Breckenridge’s Engine No. 9 to head home |

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Breckenridge’s Engine No. 9 to head home

Special to the Daily/Breckenridge Heritage AlliancA photo of Locomotive No. 9. The long-awaited return of the historic steam engine to Summit County should take place in early November, the Breckenridge Heritage Alliance recently announced.

It’s taken almost a century, but Breckenridge’s Little Engine That Could will soon make its final journey home.

The long-awaited return of historic steam engine No. 9 to Summit County should take place in early November, the Breckenridge Heritage Alliance recently announced.

It will be housed in a special open-air shelter at the Rotary Snowplow Park on Boreas Pass Road, which was part of an agreement between the Colorado Historical Society and the town to bring the restored train back to Breck. The BHA also hopes eventually to develop the park with outdoor exhibits, picnic space and a train-themed play area for children.

The community has awaited the arrival of the steam engine that served Breckenridge and Summit County from the 1880s through the late 1930s for nearly three years.

“This is a tremendous win for the whole community,” said Larry Crispell, a BHA board member.

No. 9’s return to Breckenridge was stalled by complications in the agreement to bring it back. The agreement included restoring another historic engine that was in Breckenridge and trading it for No. 9.

For over 50 years, the steam engine was responsible for making the treacherous journey over the High Line, modern-day Boreas Pass Road, from Denver, bringing news, supplies and people to the small mining towns of Summit County.

“When Engine No. 9 came over Boreas Pass … and tooted its whistle, everybody in the town looked up,” Crispell said. “They knew the newspapers were coming in, the mail was coming in, their mother was coming back from Denver, they knew there was going to be fresh meat at the grocers. It was the life link to the outside world.”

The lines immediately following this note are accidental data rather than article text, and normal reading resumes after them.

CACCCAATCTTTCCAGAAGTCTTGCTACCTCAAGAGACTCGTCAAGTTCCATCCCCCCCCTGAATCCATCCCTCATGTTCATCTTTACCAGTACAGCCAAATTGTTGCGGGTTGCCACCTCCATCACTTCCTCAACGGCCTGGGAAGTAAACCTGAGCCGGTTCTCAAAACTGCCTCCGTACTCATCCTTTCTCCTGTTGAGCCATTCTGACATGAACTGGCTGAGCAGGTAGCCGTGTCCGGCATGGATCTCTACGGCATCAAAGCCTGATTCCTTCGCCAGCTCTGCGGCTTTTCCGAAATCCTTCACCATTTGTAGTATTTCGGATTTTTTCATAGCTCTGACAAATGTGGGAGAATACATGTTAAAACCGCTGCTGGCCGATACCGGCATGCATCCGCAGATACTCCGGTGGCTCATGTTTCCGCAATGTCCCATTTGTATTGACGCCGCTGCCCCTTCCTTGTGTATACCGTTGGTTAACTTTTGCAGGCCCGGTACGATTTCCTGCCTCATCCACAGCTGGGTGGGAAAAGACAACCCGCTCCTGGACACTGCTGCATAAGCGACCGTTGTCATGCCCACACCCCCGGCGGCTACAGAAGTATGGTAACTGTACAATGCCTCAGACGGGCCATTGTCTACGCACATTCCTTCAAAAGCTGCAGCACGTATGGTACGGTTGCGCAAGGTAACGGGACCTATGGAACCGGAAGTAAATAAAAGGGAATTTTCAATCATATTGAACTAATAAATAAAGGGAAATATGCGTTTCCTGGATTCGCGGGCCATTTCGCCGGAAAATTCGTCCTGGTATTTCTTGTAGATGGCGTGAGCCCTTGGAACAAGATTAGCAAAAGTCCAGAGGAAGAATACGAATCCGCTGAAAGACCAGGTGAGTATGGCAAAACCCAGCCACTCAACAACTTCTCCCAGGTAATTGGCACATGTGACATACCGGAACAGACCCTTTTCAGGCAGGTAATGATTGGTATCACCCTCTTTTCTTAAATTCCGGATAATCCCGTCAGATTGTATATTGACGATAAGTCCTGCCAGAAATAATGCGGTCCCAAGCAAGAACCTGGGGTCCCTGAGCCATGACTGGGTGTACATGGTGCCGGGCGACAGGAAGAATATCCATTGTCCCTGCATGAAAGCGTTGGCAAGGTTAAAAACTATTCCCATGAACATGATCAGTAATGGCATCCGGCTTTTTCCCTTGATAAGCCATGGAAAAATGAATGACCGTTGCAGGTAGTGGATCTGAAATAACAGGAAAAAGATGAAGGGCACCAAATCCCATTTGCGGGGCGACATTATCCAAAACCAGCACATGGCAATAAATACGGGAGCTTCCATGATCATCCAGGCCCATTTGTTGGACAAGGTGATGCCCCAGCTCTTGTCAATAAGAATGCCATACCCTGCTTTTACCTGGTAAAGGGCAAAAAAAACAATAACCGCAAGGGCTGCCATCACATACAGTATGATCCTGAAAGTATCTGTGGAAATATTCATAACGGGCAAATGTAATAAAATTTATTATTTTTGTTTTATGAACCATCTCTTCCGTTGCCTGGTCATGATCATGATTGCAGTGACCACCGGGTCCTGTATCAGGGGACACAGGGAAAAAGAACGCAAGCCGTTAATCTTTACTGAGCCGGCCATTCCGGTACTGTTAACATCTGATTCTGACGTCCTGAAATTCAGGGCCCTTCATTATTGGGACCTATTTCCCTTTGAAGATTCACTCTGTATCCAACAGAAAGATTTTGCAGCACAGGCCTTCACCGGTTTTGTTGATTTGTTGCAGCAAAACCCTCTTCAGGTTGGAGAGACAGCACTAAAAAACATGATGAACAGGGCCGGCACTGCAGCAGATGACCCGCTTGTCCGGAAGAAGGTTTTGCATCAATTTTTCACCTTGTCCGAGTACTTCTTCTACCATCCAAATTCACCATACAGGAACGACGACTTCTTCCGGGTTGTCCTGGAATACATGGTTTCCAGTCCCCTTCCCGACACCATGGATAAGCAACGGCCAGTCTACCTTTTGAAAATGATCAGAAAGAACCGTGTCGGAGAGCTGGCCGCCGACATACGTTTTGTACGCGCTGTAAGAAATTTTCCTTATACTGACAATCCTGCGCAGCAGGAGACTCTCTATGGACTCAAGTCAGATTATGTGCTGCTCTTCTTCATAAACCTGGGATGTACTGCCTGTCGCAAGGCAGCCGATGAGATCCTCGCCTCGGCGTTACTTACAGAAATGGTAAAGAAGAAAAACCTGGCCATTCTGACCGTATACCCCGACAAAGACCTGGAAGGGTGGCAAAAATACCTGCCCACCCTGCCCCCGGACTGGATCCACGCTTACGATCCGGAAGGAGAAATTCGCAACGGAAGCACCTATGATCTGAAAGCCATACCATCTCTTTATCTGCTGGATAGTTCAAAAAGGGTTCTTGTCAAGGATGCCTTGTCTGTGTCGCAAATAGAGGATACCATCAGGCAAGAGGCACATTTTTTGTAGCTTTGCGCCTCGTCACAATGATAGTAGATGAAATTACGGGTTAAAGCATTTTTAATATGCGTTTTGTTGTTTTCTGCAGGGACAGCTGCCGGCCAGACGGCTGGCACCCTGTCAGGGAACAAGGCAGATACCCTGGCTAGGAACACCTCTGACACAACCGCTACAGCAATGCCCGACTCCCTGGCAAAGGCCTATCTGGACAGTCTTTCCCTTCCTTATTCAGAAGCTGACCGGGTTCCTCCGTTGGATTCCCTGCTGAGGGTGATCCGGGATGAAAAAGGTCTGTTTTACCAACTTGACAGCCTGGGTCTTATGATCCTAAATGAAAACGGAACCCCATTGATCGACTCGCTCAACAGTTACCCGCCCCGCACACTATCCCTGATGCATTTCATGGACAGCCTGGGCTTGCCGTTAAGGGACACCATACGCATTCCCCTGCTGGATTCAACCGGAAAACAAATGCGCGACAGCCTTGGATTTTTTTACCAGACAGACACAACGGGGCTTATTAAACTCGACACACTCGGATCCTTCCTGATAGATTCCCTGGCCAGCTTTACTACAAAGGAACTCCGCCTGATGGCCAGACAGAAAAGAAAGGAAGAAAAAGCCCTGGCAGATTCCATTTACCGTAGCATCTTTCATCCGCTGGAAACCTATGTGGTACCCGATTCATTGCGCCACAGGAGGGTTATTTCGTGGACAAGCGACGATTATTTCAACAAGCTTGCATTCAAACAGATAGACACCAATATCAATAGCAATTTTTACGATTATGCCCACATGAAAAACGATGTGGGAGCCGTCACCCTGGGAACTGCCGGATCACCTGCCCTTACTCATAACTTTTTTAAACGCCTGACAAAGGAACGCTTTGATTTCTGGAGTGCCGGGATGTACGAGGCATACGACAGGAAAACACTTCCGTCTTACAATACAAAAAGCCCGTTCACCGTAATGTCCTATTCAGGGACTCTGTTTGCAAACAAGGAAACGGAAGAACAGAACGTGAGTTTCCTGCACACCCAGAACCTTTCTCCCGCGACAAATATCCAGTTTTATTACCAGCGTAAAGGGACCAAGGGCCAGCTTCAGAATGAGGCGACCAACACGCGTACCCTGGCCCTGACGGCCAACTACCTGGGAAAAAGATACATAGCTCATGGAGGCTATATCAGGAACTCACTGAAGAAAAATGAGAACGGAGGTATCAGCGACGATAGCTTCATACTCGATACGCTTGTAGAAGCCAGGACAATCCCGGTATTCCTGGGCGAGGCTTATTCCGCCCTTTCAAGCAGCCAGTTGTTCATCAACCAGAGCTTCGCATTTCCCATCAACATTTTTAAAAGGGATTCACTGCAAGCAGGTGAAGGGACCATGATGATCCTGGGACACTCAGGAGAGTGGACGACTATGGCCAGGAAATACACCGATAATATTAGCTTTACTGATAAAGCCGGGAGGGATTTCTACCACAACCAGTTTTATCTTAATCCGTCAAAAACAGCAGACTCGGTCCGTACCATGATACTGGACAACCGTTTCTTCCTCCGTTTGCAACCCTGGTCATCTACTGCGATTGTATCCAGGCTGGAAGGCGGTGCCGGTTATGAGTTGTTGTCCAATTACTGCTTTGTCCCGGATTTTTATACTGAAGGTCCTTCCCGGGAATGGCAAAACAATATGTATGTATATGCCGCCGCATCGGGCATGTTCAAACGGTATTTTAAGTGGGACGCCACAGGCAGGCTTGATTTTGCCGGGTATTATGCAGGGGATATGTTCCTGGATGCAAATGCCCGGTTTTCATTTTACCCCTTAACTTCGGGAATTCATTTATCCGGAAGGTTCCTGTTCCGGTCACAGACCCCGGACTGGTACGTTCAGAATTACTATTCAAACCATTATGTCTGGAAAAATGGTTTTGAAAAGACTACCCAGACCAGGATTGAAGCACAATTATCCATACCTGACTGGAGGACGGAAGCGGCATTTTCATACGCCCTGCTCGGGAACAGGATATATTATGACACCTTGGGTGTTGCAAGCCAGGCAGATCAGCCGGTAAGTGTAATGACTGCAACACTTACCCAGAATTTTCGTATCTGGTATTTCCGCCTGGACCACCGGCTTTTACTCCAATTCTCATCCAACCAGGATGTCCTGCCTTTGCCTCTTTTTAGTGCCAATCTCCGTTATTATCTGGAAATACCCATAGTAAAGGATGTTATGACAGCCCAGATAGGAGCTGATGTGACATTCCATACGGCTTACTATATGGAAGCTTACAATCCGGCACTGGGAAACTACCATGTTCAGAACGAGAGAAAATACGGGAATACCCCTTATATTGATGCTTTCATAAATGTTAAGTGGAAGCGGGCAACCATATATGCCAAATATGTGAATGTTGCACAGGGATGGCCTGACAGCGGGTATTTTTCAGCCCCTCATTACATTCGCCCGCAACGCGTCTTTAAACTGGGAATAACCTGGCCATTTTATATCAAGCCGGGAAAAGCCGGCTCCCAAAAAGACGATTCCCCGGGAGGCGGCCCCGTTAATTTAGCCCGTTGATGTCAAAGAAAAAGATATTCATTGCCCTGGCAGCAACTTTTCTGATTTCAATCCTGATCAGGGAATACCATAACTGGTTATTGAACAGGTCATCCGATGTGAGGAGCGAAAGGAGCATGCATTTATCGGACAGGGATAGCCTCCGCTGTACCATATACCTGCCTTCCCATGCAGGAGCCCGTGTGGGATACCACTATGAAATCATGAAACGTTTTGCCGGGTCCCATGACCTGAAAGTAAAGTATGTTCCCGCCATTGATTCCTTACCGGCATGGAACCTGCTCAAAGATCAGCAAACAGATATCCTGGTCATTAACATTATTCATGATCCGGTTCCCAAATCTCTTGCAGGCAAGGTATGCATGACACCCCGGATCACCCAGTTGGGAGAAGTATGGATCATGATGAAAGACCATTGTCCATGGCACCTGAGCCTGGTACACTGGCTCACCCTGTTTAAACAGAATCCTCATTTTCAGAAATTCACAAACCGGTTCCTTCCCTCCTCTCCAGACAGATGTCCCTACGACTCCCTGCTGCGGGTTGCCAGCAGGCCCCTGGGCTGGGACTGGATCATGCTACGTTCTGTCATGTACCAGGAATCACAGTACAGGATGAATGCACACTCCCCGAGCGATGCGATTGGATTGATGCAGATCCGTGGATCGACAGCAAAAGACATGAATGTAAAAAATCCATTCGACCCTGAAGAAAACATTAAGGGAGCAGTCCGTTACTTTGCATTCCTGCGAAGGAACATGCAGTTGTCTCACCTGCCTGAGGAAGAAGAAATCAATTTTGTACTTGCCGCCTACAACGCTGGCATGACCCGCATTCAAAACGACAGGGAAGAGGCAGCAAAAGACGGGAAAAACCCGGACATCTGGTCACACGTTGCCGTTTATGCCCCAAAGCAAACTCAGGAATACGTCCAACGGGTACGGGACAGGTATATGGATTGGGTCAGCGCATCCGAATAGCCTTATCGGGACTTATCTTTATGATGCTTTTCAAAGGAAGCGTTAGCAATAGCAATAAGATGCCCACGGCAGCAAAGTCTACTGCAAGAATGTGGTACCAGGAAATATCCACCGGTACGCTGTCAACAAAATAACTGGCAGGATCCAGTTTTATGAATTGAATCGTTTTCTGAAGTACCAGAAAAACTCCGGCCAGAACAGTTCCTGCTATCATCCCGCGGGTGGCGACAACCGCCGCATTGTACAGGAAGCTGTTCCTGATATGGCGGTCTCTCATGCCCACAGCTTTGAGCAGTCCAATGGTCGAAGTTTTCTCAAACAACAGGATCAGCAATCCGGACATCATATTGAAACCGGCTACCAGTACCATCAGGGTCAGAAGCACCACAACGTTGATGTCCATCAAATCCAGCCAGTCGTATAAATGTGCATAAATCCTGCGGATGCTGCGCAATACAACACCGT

Crispell said Breckenridge’s rich history as a mining town gives it a unique draw for tourists and sets it apart from the newer ski resorts nearby. “Heritage tourists” choose to visit Breckenridge as much for its stories of gold mining and carefully preserved historical sites and artifacts as for the skiing, Crispell said.

“I think the most important piece of getting engine No. 9 back is it’s really like we’re recouping an authentic piece of our history,” said Larissa O’Neil, executive director of the Heritage Alliance. “This is the train that really served Breckenridge and the Summit County area.”

The town’s history is also a source of pride for the community. Community members and businesses donated over $40,000 in cash and materials to construct the engine’s shelter in Rotary Snowplow Park.

“The people of Breckenridge realize that they are so fortunate living in a town that’s alive with history,” Crispell said. “People have stepped up on numerous occasions.”

Engine No. 9 currently resides in Palisade. It will be brought to Breckenridge when the shelter is finished and weather permits. Additional information on the No. 9 project is available online at